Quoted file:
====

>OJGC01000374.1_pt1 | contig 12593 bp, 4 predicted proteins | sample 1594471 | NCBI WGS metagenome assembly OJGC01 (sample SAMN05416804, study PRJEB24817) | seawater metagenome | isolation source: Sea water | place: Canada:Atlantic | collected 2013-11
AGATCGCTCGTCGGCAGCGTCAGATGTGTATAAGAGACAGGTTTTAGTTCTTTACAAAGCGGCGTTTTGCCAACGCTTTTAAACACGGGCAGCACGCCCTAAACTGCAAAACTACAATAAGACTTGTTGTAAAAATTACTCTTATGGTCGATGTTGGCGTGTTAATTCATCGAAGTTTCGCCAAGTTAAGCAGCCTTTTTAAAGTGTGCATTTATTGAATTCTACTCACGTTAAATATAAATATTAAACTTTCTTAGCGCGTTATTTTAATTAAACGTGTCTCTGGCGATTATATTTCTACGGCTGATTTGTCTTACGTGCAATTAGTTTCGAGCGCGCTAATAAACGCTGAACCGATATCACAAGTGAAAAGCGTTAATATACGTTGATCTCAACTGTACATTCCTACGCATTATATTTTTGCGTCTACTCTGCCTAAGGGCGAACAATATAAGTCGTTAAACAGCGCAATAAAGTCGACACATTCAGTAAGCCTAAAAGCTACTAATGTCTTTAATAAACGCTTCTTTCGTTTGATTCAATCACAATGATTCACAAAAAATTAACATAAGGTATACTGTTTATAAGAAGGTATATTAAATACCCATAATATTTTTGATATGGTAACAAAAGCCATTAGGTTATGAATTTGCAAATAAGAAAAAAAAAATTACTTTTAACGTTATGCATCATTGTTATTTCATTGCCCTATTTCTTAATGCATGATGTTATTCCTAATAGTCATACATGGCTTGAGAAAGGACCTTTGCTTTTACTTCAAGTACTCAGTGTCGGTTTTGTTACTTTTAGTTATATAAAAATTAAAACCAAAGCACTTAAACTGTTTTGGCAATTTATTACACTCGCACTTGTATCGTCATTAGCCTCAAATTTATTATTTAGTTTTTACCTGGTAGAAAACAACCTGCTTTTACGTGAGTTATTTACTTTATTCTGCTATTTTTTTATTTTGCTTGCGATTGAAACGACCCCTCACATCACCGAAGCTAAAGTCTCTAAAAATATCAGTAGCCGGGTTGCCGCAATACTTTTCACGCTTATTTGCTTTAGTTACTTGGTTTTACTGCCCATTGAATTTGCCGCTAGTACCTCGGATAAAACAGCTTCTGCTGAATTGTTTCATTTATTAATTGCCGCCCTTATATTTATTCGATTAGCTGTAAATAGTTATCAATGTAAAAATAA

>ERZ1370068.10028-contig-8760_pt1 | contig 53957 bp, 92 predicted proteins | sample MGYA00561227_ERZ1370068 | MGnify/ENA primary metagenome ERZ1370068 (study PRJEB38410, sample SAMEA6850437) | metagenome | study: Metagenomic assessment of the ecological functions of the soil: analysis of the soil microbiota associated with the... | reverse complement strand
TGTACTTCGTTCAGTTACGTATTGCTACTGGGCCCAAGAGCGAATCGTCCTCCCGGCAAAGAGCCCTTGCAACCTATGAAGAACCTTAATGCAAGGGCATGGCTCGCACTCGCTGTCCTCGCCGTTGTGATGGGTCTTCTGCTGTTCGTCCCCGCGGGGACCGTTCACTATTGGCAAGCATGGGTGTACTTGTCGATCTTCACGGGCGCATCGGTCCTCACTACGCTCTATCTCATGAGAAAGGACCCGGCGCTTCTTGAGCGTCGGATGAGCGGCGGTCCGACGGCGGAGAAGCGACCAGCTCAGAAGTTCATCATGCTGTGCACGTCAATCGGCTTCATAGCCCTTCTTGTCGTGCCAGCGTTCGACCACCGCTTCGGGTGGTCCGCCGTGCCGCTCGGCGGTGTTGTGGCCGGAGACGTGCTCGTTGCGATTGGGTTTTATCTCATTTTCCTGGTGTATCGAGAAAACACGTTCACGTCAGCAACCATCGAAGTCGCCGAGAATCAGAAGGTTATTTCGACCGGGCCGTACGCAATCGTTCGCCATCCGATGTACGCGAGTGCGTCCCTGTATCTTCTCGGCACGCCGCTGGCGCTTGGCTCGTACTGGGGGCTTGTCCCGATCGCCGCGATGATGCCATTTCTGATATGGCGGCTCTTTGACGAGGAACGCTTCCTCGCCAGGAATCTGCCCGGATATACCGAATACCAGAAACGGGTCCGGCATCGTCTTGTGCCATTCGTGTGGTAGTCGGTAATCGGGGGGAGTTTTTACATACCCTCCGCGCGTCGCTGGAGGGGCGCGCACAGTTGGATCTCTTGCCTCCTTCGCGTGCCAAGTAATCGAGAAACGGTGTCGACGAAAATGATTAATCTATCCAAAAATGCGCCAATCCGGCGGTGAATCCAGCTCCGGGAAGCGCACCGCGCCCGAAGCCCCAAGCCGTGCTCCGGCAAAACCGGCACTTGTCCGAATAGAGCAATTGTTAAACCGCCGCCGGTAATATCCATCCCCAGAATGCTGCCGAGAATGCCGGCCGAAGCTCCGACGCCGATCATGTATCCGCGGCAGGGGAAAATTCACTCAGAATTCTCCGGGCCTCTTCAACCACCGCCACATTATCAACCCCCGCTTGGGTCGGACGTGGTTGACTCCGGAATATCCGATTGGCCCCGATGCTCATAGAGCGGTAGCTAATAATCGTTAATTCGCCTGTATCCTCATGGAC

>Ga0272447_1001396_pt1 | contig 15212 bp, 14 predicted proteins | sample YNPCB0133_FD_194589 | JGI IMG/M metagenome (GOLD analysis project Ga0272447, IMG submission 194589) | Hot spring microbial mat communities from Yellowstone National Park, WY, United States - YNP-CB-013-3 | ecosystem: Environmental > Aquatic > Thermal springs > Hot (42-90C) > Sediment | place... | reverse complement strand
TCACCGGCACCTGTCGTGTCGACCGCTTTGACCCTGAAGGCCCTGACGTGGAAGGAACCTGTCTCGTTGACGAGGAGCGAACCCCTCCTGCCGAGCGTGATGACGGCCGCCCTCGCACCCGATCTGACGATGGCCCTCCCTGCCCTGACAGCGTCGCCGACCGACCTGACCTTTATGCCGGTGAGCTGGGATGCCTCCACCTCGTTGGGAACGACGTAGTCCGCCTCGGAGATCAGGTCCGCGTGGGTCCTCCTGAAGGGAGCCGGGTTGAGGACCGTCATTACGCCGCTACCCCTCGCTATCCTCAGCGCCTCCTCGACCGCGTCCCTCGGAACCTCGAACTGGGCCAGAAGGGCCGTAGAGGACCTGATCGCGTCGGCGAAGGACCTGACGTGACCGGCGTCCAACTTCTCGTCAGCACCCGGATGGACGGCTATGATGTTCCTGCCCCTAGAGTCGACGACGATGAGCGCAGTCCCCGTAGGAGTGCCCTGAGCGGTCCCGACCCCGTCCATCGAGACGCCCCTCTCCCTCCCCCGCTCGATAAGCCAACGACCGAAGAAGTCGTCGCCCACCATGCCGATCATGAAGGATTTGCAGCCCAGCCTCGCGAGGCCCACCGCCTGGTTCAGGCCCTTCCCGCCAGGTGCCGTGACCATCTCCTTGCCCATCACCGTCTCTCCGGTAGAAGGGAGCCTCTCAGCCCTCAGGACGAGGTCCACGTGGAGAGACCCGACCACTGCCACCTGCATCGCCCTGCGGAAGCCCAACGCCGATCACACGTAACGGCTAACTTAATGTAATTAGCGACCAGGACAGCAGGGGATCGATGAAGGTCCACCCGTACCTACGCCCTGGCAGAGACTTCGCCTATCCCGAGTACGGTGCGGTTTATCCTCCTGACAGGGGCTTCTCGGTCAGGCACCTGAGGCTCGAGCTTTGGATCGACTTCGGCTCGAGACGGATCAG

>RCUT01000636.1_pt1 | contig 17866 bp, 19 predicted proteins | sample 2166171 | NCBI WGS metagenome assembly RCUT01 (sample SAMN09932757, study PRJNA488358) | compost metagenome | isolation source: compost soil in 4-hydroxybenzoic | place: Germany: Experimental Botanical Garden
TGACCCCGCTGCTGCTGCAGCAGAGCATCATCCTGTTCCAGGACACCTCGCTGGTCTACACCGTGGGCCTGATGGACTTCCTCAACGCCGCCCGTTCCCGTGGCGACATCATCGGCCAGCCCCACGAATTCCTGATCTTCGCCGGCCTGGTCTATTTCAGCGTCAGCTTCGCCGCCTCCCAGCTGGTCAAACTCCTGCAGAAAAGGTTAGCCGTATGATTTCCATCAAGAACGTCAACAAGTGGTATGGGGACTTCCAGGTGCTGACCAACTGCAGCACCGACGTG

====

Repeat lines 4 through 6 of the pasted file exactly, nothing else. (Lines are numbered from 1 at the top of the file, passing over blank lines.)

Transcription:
TGTACTTCGTTCAGTTACGTATTGCTACTGGGCCCAAGAGCGAATCGTCCTCCCGGCAAAGAGCCCTTGCAACCTATGAAGAACCTTAATGCAAGGGCATGGCTCGCACTCGCTGTCCTCGCCGTTGTGATGGGTCTTCTGCTGTTCGTCCCCGCGGGGACCGTTCACTATTGGCAAGCATGGGTGTACTTGTCGATCTTCACGGGCGCATCGGTCCTCACTACGCTCTATCTCATGAGAAAGGACCCGGCGCTTCTTGAGCGTCGGATGAGCGGCGGTCCGACGGCGGAGAAGCGACCAGCTCAGAAGTTCATCATGCTGTGCACGTCAATCGGCTTCATAGCCCTTCTTGTCGTGCCAGCGTTCGACCACCGCTTCGGGTGGTCCGCCGTGCCGCTCGGCGGTGTTGTGGCCGGAGACGTGCTCGTTGCGATTGGGTTTTATCTCATTTTCCTGGTGTATCGAGAAAACACGTTCACGTCAGCAACCATCGAAGTCGCCGAGAATCAGAAGGTTATTTCGACCGGGCCGTACGCAATCGTTCGCCATCCGATGTACGCGAGTGCGTCCCTGTATCTTCTCGGCACGCCGCTGGCGCTTGGCTCGTACTGGGGGCTTGTCCCGATCGCCGCGATGATGCCATTTCTGATATGGCGGCTCTTTGACGAGGAACGCTTCCTCGCCAGGAATCTGCCCGGATATACCGAATACCAGAAACGGGTCCGGCATCGTCTTGTGCCATTCGTGTGGTAGTCGGTAATCGGGGGGAGTTTTTACATACCCTCCGCGCGTCGCTGGAGGGGCGCGCACAGTTGGATCTCTTGCCTCCTTCGCGTGCCAAGTAATCGAGAAACGGTGTCGACGAAAATGATTAATCTATCCAAAAATGCGCCAATCCGGCGGTGAATCCAGCTCCGGGAAGCGCACCGCGCCCGAAGCCCCAAGCCGTGCTCCGGCAAAACCGGCACTTGTCCGAATAGAGCAATTGTTAAACCGCCGCCGGTAATATCCATCCCCAGAATGCTGCCGAGAATGCCGGCCGAAGCTCCGACGCCGATCATGTATCCGCGGCAGGGGAAAATTCACTCAGAATTCTCCGGGCCTCTTCAACCACCGCCACATTATCAACCCCCGCTTGGGTCGGACGTGGTTGACTCCGGAATATCCGATTGGCCCCGATGCTCATAGAGCGGTAGCTAATAATCGTTAATTCGCCTGTATCCTCATGGAC

>Ga0272447_1001396_pt1 | contig 15212 bp, 14 predicted proteins | sample YNPCB0133_FD_194589 | JGI IMG/M metagenome (GOLD analysis project Ga0272447, IMG submission 194589) | Hot spring microbial mat communities from Yellowstone National Park, WY, United States - YNP-CB-013-3 | ecosystem: Environmental > Aquatic > Thermal springs > Hot (42-90C) > Sediment | place... | reverse complement strand
TCACCGGCACCTGTCGTGTCGACCGCTTTGACCCTGAAGGCCCTGACGTGGAAGGAACCTGTCTCGTTGACGAGGAGCGAACCCCTCCTGCCGAGCGTGATGACGGCCGCCCTCGCACCCGATCTGACGATGGCCCTCCCTGCCCTGACAGCGTCGCCGACCGACCTGACCTTTATGCCGGTGAGCTGGGATGCCTCCACCTCGTTGGGAACGACGTAGTCCGCCTCGGAGATCAGGTCCGCGTGGGTCCTCCTGAAGGGAGCCGGGTTGAGGACCGTCATTACGCCGCTACCCCTCGCTATCCTCAGCGCCTCCTCGACCGCGTCCCTCGGAACCTCGAACTGGGCCAGAAGGGCCGTAGAGGACCTGATCGCGTCGGCGAAGGACCTGACGTGACCGGCGTCCAACTTCTCGTCAGCACCCGGATGGACGGCTATGATGTTCCTGCCCCTAGAGTCGACGACGATGAGCGCAGTCCCCGTAGGAGTGCCCTGAGCGGTCCCGACCCCGTCCATCGAGACGCCCCTCTCCCTCCCCCGCTCGATAAGCCAACGACCGAAGAAGTCGTCGCCCACCATGCCGATCATGAAGGATTTGCAGCCCAGCCTCGCGAGGCCCACCGCCTGGTTCAGGCCCTTCCCGCCAGGTGCCGTGACCATCTCCTTGCCCATCACCGTCTCTCCGGTAGAAGGGAGCCTCTCAGCCCTCAGGACGAGGTCCACGTGGAGAGACCCGACCACTGCCACCTGCATCGCCCTGCGGAAGCCCAACGCCGATCACACGTAACGGCTAACTTAATGTAATTAGCGACCAGGACAGCAGGGGATCGATGAAGGTCCACCCGTACCTACGCCCTGGCAGAGACTTCGCCTATCCCGAGTACGGTGCGGTTTATCCTCCTGACAGGGGCTTCTCGGTCAGGCACCTGAGGCTCGAGCTTTGGATCGACTTCGGCTCGAGACGGATCAG